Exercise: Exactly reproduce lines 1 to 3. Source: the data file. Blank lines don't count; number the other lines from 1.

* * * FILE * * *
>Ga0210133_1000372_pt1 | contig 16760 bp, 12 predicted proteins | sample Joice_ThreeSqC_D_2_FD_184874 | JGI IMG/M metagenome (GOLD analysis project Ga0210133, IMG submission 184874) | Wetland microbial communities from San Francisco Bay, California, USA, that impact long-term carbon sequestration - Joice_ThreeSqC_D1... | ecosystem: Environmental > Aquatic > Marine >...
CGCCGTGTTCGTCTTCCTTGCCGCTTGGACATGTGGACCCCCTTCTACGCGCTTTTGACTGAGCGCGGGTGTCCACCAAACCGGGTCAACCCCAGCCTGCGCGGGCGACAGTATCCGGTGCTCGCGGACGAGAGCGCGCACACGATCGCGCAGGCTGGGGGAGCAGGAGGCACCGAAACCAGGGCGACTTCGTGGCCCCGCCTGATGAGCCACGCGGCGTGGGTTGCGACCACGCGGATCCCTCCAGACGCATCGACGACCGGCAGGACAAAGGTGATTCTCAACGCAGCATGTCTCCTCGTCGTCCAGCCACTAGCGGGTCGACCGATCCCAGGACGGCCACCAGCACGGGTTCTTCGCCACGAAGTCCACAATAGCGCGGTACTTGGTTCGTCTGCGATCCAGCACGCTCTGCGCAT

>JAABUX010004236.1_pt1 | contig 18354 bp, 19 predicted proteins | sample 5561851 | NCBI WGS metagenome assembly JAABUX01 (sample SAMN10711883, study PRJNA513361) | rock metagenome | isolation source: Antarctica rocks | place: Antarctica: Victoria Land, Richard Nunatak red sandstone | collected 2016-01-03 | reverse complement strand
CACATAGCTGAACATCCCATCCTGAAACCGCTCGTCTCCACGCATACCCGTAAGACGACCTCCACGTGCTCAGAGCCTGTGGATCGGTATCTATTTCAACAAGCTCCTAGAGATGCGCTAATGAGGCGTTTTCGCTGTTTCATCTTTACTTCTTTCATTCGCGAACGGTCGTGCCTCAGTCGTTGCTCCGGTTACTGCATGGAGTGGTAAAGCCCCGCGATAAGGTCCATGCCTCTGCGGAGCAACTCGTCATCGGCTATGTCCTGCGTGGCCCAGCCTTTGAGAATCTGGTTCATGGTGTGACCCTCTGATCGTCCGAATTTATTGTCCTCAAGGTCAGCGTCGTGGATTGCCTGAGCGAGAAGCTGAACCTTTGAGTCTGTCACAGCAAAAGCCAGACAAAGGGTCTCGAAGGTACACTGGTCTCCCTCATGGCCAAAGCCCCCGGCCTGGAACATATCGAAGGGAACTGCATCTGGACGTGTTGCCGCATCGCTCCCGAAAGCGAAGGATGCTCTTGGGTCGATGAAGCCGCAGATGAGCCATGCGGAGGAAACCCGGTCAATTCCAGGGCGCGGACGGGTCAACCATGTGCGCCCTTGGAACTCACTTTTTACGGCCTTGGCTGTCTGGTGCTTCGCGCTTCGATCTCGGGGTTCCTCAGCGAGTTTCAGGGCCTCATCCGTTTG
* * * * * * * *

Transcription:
>Ga0210133_1000372_pt1 | contig 16760 bp, 12 predicted proteins | sample Joice_ThreeSqC_D_2_FD_184874 | JGI IMG/M metagenome (GOLD analysis project Ga0210133, IMG submission 184874) | Wetland microbial communities from San Francisco Bay, California, USA, that impact long-term carbon sequestration - Joice_ThreeSqC_D1... | ecosystem: Environmental > Aquatic > Marine >...
CGCCGTGTTCGTCTTCCTTGCCGCTTGGACATGTGGACCCCCTTCTACGCGCTTTTGACTGAGCGCGGGTGTCCACCAAACCGGGTCAACCCCAGCCTGCGCGGGCGACAGTATCCGGTGCTCGCGGACGAGAGCGCGCACACGATCGCGCAGGCTGGGGGAGCAGGAGGCACCGAAACCAGGGCGACTTCGTGGCCCCGCCTGATGAGCCACGCGGCGTGGGTTGCGACCACGCGGATCCCTCCAGACGCATCGACGACCGGCAGGACAAAGGTGATTCTCAACGCAGCATGTCTCCTCGTCGTCCAGCCACTAGCGGGTCGACCGATCCCAGGACGGCCACCAGCACGGGTTCTTCGCCACGAAGTCCACAATAGCGCGGTACTTGGTTCGTCTGCGATCCAGCACGCTCTGCGCAT

>JAABUX010004236.1_pt1 | contig 18354 bp, 19 predicted proteins | sample 5561851 | NCBI WGS metagenome assembly JAABUX01 (sample SAMN10711883, study PRJNA513361) | rock metagenome | isolation source: Antarctica rocks | place: Antarctica: Victoria Land, Richard Nunatak red sandstone | collected 2016-01-03 | reverse complement strand